Cardiac glycosides are used clinically to increase contractile force in patients with cardiac disorders. Their mechanism of action is well established and involves inhibition of the plasma membrane Na+/K+-ATPase, leading to alterations in intracellular K+ and Ca2+ levels. Here, we report that the cardiac glycosides oleandrin, ouabain, and digoxin induce apoptosis in androgen-independent human prostate cancer cell lines in vitro. Cell death was associated with early release of cytochrome c from mitochondria, followed by proteolytic processing of caspases 8 and 3. Oleandrin also promoted caspase activation, detected by cleavage poly(ADP-ribose) polymerase and hydrolysis of a peptide substrate (DEVD-pNA). Comparison of the rates of apoptosis in poorly metastatic PC3 M-Pro4 and highly metastatic PC3 M-LN4 subclones demonstrated that cell death was delayed in the latter because of a delay in mitochondrial cytochrome c release. Single-cell imaging of intracellular Ca2+ fluxes demonstrated that the proapoptotic effects of the cardiac glycosides were linked to their abilities to induce sustained Ca2+ increases in the cells. Our results define a novel activity for cardiac glycosides that could prove relevant to the treatment of metastatic prostate cancer.
Cardiac glycosides are a class of natural products that are used to increase cardiac contractile force in patients with congestive heart failure and cardiac arrhythmias (1). The most familiar are digoxin/digitoxin and ouabain, which are derived from the plant genera Digitalis and Strophanthus gratus, respectively. Their mechanisms of action in the heart are well known and involve inhibition of the plasma membrane Na+/K+-ATPase(2), leading to increased intracellular Na+ and Ca2+ and decreased intracellular K+ (3). The increased intracellular Ca2+ promotes muscle contraction and cardiac contractile force (2).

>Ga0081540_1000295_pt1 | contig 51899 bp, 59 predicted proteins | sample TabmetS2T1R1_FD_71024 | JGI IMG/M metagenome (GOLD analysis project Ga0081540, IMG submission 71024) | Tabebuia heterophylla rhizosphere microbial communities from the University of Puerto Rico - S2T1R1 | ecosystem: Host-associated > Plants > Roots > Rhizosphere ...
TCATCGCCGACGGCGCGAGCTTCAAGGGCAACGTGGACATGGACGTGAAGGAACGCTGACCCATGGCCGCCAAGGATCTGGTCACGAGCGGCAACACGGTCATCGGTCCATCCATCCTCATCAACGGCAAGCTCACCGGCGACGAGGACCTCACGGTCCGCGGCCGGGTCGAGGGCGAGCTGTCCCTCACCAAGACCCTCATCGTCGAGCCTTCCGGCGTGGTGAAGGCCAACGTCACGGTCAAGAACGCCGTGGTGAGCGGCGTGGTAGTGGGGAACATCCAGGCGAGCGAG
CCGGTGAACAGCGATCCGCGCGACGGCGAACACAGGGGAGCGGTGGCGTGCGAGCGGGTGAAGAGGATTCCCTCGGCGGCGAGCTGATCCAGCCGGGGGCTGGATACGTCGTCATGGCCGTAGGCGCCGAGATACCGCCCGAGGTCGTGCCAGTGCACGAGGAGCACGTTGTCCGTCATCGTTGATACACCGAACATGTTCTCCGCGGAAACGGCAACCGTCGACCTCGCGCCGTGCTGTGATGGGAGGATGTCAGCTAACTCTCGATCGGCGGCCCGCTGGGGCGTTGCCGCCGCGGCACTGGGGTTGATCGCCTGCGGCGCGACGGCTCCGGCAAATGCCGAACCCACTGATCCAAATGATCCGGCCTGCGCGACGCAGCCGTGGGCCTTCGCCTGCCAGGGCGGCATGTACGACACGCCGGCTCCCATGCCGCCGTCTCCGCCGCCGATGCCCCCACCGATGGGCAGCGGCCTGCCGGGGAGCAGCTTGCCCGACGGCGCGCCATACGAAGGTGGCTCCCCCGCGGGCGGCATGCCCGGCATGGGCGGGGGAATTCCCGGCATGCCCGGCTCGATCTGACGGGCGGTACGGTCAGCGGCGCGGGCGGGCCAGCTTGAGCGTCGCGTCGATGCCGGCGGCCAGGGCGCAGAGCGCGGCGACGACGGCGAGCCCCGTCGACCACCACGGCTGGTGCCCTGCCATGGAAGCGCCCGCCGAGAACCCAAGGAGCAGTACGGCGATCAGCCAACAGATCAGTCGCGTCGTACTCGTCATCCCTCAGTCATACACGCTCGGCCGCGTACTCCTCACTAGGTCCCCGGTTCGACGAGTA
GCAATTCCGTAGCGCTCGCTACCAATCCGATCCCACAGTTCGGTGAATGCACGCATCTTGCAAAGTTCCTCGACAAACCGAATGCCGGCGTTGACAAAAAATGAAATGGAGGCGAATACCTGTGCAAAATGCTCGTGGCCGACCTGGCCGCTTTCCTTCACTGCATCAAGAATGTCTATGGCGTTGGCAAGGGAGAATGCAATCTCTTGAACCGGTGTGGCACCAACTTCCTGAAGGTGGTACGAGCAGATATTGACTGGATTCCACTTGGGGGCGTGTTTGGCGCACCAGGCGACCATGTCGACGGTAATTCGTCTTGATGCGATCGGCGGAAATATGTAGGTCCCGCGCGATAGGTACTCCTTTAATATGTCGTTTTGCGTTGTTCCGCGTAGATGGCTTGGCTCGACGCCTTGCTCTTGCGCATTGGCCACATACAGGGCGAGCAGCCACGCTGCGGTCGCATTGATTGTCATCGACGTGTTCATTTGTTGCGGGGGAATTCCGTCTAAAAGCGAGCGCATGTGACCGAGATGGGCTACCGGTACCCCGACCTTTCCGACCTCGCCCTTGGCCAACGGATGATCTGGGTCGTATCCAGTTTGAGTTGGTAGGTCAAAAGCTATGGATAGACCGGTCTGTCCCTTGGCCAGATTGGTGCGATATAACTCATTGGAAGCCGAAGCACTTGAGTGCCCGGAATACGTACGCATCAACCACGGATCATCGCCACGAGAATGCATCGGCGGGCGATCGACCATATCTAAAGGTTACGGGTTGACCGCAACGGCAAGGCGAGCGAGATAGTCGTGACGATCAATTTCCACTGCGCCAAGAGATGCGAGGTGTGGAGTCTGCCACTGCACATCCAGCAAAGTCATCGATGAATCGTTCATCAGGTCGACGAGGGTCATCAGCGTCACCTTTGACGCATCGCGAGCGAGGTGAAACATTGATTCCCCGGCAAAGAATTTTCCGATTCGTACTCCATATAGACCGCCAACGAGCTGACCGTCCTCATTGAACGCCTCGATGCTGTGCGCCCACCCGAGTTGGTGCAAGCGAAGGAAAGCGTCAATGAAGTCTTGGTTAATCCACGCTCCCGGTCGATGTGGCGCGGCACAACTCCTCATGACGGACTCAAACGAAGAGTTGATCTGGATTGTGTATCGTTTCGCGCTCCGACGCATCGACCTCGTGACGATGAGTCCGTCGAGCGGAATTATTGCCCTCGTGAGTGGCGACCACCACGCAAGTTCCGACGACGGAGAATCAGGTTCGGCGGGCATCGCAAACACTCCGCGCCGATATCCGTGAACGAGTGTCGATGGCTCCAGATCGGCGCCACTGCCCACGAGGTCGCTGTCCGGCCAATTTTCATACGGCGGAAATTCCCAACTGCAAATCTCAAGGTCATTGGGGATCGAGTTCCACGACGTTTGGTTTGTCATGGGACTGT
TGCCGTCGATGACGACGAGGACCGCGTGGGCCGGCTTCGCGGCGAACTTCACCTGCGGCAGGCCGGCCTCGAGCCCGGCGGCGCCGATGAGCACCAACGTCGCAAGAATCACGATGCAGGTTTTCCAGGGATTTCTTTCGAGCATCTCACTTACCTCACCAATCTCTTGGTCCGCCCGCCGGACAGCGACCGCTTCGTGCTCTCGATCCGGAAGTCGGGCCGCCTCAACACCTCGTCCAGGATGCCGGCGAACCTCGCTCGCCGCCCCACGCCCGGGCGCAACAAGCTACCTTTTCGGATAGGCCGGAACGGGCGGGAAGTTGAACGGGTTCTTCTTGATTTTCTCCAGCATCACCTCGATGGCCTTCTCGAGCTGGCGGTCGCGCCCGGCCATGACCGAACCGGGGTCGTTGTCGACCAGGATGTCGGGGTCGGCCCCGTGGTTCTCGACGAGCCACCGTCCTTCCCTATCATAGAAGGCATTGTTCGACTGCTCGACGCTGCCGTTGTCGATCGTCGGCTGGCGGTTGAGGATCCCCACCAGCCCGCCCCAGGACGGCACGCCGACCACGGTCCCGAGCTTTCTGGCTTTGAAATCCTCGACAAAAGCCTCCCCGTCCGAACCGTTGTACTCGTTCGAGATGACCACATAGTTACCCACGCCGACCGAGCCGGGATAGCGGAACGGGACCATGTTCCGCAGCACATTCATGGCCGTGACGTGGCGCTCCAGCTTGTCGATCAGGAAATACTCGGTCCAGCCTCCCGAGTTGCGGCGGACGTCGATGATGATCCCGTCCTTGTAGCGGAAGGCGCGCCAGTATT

Oleandrin and oleandrigenin are cardiac glycosides derived from oleander (Nerium oleander) that have been used in the treatment of cardiac abnormalities in Russia and China for years(4). Interestingly, anecdotal evidence has emerged from this experience suggesting that they may produce beneficial side effects in patients with leiomyosarcoma, Ewing’s sarcoma, prostate cancer, and breast cancer. Indeed, there are also scattered reports of breast tumor regression in Scandinavian patients taking other cardiac glycosides (5). Therefore, there is growing interest in evaluating the oleander products and possibly other cardiac glycosides as antineoplastic agents. The first of these therapies to be developed in the United States is a patented, water-soluble oleander extract called Anvirzel. Preclinical studies have demonstrated that the extract has excellent activity against a variety of human solid tumor cell lines. In preparation for clinical trials within the United States, an Investigational New Drug application for Anvirzel has been submitted recently for Food and Drug Administration approval.2%Disruption of intracellular Ca2+ homeostasis results in the induction of apoptosis in diverse cell types (reviewed in Ref. 6). The mechanisms involved have been particularly well studied in prostate cells. In the normal prostate, androgen withdrawal leads to a rapid wave of apoptosis (7)associated with Ca2+ influx (8) and Ca2+-dependent endonuclease activation (9, 10). In addition, agents that directly stimulate an intracellular Ca2+ increase(Ca2+ ionophores, thapsigargin) trigger apoptosis in androgen-sensitive and -insensitive prostate cancer cells(11). Given that cardiac glycosides cause increases in cytosolic Ca2+, we wondered whether Anvirzel,oleandrin, and/or other cardiac glycosides would induce apoptosis in prostate cancer cells. Such an effect might, in part, explain the antitumor effects of the drug in cancer patients.